AUGUSTA — You don’t have to look much farther than the recent huge fire that  turned an apartment building on Northern Avenue into ashes and from which nearly two dozen tenants escaped with their lives to see the value of safety codes, officials say.

While some tenants were injured escaping from the flames, no one died in the massive Dec. 5 fire in Augusta. Authorities have said the building’s compliance with safety codes, including each unit having two exits and a smoke detector, were major factors in preventing any deaths. The cause has not been determined.

“The fire at 36 Northern Avenue, however unfortunate it was, is really a great example of what happens when your building complies with life safety codes,” said Amanda Bartlett, executive director of the Augusta Housing Authority, a quasi-municipal organization that helps area low-income residents find housing.

Bartlett said it was a much different outcome in Portland, where a Nov. 1 fire in an apartment building on Noyes Street killed six people and where authorities have said there were no working smoke detectors.

“That’s a great testament in the community to how life safety codes preserve life,” she said.

But those safety codes meant to keep tenants safe by preventing or at least limiting the impact of fires and other calamities in apartment buildings can be hard to understand for some landlords and others not used to deciphering regulatory language.

A forum designed to help landlords and rental property managers prevent fires and understand and comply with state and federal safety codes for existing buildings is planned for Wednesday in Augusta.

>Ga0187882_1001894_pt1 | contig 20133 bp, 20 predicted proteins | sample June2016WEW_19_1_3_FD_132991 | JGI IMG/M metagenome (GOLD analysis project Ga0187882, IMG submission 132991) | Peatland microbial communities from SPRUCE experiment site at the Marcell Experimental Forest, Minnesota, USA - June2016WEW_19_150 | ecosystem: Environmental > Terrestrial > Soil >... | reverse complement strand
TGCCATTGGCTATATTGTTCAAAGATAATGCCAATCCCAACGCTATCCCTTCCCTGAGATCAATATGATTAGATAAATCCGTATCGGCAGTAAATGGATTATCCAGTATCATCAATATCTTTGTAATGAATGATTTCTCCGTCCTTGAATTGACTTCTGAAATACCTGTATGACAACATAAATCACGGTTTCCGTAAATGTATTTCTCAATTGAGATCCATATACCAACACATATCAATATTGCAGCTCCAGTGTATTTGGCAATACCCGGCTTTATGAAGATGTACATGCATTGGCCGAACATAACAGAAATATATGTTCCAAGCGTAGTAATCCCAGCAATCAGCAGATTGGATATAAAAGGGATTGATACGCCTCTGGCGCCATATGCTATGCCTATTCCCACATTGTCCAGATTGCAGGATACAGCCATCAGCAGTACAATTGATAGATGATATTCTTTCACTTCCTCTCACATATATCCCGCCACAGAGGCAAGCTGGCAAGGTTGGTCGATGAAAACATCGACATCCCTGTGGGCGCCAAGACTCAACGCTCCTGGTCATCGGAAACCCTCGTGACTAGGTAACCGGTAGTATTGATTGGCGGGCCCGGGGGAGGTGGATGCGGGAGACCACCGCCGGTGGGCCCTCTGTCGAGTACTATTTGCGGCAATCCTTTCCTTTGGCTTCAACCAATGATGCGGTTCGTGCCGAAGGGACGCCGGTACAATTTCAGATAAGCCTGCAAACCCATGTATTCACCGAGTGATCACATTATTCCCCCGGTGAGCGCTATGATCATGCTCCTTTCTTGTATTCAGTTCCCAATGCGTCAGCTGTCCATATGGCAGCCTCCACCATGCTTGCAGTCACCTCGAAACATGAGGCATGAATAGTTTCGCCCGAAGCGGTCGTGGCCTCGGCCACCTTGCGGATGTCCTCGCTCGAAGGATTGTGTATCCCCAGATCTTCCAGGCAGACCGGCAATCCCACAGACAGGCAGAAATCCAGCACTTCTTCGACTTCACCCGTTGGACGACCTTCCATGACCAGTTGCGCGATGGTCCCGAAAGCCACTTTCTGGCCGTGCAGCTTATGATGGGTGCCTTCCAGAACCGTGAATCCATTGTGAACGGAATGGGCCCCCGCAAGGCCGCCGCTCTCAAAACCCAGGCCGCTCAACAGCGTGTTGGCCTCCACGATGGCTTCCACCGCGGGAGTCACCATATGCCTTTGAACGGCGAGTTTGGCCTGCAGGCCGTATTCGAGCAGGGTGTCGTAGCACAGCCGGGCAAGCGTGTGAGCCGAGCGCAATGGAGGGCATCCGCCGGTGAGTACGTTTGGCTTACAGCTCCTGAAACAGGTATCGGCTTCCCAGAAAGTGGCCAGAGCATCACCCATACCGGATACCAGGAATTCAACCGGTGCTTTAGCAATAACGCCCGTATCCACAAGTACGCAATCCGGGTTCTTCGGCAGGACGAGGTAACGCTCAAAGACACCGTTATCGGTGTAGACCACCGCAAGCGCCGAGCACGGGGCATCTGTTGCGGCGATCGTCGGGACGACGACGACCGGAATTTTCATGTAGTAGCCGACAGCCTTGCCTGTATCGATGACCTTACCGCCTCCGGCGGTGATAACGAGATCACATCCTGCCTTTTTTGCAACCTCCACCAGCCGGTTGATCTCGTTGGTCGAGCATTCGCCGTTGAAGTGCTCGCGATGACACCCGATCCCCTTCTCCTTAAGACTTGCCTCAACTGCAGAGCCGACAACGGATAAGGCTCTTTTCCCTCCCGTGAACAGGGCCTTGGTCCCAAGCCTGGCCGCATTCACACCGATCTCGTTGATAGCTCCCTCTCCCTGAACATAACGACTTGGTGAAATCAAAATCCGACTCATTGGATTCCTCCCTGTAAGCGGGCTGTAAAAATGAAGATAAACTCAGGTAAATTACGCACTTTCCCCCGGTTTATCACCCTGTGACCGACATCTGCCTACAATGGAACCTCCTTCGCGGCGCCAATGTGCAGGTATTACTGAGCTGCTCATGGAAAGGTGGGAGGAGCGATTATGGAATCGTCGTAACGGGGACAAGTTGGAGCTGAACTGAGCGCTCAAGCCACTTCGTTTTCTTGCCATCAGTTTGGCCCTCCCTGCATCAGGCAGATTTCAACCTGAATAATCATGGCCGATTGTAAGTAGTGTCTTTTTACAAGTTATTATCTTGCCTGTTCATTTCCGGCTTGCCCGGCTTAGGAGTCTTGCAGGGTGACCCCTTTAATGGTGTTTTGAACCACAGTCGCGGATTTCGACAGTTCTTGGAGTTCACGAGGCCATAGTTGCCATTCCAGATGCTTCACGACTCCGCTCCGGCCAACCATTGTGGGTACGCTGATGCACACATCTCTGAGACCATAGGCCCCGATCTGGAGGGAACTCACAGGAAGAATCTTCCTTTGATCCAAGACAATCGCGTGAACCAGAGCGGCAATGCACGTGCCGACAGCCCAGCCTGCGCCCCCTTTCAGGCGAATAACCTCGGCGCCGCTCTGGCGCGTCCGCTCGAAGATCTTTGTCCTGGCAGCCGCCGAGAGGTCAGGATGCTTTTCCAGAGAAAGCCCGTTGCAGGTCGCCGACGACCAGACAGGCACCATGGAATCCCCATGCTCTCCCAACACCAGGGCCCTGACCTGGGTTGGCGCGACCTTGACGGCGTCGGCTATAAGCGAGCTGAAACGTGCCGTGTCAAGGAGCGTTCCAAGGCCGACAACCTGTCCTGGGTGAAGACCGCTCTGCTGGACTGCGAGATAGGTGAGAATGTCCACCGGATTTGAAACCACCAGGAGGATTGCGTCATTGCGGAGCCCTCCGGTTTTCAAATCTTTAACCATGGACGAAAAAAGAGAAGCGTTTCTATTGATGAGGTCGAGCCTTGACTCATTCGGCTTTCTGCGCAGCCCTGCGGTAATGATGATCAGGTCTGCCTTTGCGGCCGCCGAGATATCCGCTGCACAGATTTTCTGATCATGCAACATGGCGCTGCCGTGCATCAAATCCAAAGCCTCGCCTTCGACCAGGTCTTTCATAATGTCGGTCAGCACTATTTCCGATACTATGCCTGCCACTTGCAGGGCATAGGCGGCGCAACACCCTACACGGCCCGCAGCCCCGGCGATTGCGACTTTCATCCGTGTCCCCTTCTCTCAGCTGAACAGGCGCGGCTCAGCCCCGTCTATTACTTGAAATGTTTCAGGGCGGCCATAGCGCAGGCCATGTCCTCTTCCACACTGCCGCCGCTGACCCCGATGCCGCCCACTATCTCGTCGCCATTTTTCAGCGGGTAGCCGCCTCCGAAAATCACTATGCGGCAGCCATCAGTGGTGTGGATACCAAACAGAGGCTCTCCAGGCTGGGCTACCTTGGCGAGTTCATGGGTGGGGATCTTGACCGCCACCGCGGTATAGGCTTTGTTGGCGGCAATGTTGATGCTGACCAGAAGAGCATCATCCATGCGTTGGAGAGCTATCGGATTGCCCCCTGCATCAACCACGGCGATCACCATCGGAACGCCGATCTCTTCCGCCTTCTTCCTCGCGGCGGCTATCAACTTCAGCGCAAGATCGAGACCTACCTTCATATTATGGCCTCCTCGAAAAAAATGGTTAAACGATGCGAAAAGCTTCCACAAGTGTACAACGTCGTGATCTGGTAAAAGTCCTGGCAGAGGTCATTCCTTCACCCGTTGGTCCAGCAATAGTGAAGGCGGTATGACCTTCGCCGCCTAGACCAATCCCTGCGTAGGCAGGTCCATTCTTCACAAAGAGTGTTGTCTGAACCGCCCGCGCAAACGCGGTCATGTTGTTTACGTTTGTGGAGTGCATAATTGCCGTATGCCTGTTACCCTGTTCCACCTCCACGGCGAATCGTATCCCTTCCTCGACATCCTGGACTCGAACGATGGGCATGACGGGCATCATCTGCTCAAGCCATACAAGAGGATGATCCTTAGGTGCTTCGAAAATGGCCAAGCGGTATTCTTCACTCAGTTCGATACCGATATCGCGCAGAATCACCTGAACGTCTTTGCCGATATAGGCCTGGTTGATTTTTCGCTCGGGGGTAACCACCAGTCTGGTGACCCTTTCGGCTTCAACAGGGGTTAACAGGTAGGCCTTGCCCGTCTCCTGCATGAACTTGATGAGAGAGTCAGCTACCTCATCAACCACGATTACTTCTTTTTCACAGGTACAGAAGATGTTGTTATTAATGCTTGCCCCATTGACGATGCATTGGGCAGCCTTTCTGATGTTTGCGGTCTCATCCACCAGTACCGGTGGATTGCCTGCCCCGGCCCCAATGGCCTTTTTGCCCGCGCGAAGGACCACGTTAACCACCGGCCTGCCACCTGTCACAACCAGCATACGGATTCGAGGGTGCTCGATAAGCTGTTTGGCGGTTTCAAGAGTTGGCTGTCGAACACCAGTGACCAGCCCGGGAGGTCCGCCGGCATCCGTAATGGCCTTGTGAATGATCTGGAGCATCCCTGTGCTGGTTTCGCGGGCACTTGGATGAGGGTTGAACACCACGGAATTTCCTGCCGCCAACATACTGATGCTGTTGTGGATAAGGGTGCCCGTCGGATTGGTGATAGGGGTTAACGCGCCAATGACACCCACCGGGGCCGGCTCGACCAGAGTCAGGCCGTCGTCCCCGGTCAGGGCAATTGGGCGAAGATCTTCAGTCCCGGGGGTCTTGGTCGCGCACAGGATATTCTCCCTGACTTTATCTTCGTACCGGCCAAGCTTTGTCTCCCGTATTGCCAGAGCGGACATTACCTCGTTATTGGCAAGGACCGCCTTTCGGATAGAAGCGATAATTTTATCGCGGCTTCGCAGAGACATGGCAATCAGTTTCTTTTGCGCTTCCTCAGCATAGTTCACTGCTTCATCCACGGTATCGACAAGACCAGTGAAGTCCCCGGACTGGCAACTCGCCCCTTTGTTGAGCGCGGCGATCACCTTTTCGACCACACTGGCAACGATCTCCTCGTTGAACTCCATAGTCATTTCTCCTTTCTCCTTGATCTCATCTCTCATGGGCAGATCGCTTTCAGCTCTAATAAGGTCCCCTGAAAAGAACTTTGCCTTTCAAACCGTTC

It will include fire prevention recommendations from representatives of the Augusta Fire Department and a presentation on safety codes for existing buildings by officials from the Office of State Fire Marshal.

Augusta Fire Chief Roger Audette said 2014 was the deadliest year for fires in Maine in two decades. Last year, 25 people died in fires in Maine, and non-functioning smoke detectors may have played a role in all but two of those, Audette said, echoing a previous statement by the state fire marshal. Audette said the city’s codes office has done a good job checking apartment buildings and working with landlords to bring buildings into compliance with codes and improve safety in the city.

“I’m happy this forum is in place. It will be a good opportunity for rental property owners and managers to listen to presentations about life safety codes and fire prevention,” Audette said.

The forum, from 3 to 6:30 p.m. Wednesday, will be in the lecture hall at Augusta City Center. The free presentation is sponsored by the Augusta Housing Authority, Waterville Housing Authority and MaineHousing as part of their new Healthy Housing Seminar Series. It was planned before the Northern Avenue and other recent fires in Augusta, but Bartlett noted the recent run of apartment building fires should make for heightened interest in the topic.

Bartlett said safety codes, which are adopted by the state but generally mirror federal standards that are periodically updated, can be confusing to some.

“Life safety codes can be complex, so it is difficult for the layperson to understand,” she said.

One of the biggest misunderstandings about codes, Bartlett said, is the owners of some existing buildings believe they are grandfathered from meeting current codes because of the age of their buildings.

They are not.

While existing buildings don’t have to meet the same codes as new buildings, they do, indeed, have to meet their own set of safety codes, no matter their age.

Those who wish to come to the fire safety forum are asked, but not required, to email Bartlett at [email protected] so organizers know how many people to expect.

Keith Edwards can be contacted at 621-5647 or at:

[email protected]

Twitter: kedwardskj